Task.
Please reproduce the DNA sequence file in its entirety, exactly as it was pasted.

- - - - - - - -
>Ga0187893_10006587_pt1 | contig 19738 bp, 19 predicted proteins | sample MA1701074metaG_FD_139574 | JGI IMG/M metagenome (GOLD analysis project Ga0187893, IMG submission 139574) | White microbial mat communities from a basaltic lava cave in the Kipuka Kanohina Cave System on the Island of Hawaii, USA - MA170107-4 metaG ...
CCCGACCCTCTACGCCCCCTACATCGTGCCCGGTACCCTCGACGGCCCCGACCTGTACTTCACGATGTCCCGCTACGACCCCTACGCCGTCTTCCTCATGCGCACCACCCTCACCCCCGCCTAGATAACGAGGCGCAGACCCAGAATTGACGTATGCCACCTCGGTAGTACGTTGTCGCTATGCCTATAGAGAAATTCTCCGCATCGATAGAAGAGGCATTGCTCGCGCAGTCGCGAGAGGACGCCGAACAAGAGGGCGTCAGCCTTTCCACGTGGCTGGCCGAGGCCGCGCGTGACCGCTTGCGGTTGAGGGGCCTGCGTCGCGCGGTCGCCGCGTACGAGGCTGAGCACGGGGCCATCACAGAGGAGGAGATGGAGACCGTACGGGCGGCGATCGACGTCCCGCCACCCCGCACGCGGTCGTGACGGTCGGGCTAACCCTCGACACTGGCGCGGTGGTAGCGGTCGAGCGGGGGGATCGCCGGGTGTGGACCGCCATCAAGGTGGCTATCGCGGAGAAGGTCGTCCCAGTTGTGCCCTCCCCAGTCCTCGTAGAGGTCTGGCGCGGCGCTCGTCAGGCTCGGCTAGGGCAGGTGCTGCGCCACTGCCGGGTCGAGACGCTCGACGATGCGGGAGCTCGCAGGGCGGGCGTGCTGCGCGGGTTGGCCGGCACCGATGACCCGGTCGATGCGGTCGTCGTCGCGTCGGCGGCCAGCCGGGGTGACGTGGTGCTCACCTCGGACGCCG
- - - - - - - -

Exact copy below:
>Ga0187893_10006587_pt1 | contig 19738 bp, 19 predicted proteins | sample MA1701074metaG_FD_139574 | JGI IMG/M metagenome (GOLD analysis project Ga0187893, IMG submission 139574) | White microbial mat communities from a basaltic lava cave in the Kipuka Kanohina Cave System on the Island of Hawaii, USA - MA170107-4 metaG ...
CCCGACCCTCTACGCCCCCTACATCGTGCCCGGTACCCTCGACGGCCCCGACCTGTACTTCACGATGTCCCGCTACGACCCCTACGCCGTCTTCCTCATGCGCACCACCCTCACCCCCGCCTAGATAACGAGGCGCAGACCCAGAATTGACGTATGCCACCTCGGTAGTACGTTGTCGCTATGCCTATAGAGAAATTCTCCGCATCGATAGAAGAGGCATTGCTCGCGCAGTCGCGAGAGGACGCCGAACAAGAGGGCGTCAGCCTTTCCACGTGGCTGGCCGAGGCCGCGCGTGACCGCTTGCGGTTGAGGGGCCTGCGTCGCGCGGTCGCCGCGTACGAGGCTGAGCACGGGGCCATCACAGAGGAGGAGATGGAGACCGTACGGGCGGCGATCGACGTCCCGCCACCCCGCACGCGGTCGTGACGGTCGGGCTAACCCTCGACACTGGCGCGGTGGTAGCGGTCGAGCGGGGGGATCGCCGGGTGTGGACCGCCATCAAGGTGGCTATCGCGGAGAAGGTCGTCCCAGTTGTGCCCTCCCCAGTCCTCGTAGAGGTCTGGCGCGGCGCTCGTCAGGCTCGGCTAGGGCAGGTGCTGCGCCACTGCCGGGTCGAGACGCTCGACGATGCGGGAGCTCGCAGGGCGGGCGTGCTGCGCGGGTTGGCCGGCACCGATGACCCGGTCGATGCGGTCGTCGTCGCGTCGGCGGCCAGCCGGGGTGACGTGGTGCTCACCTCGGACGCCG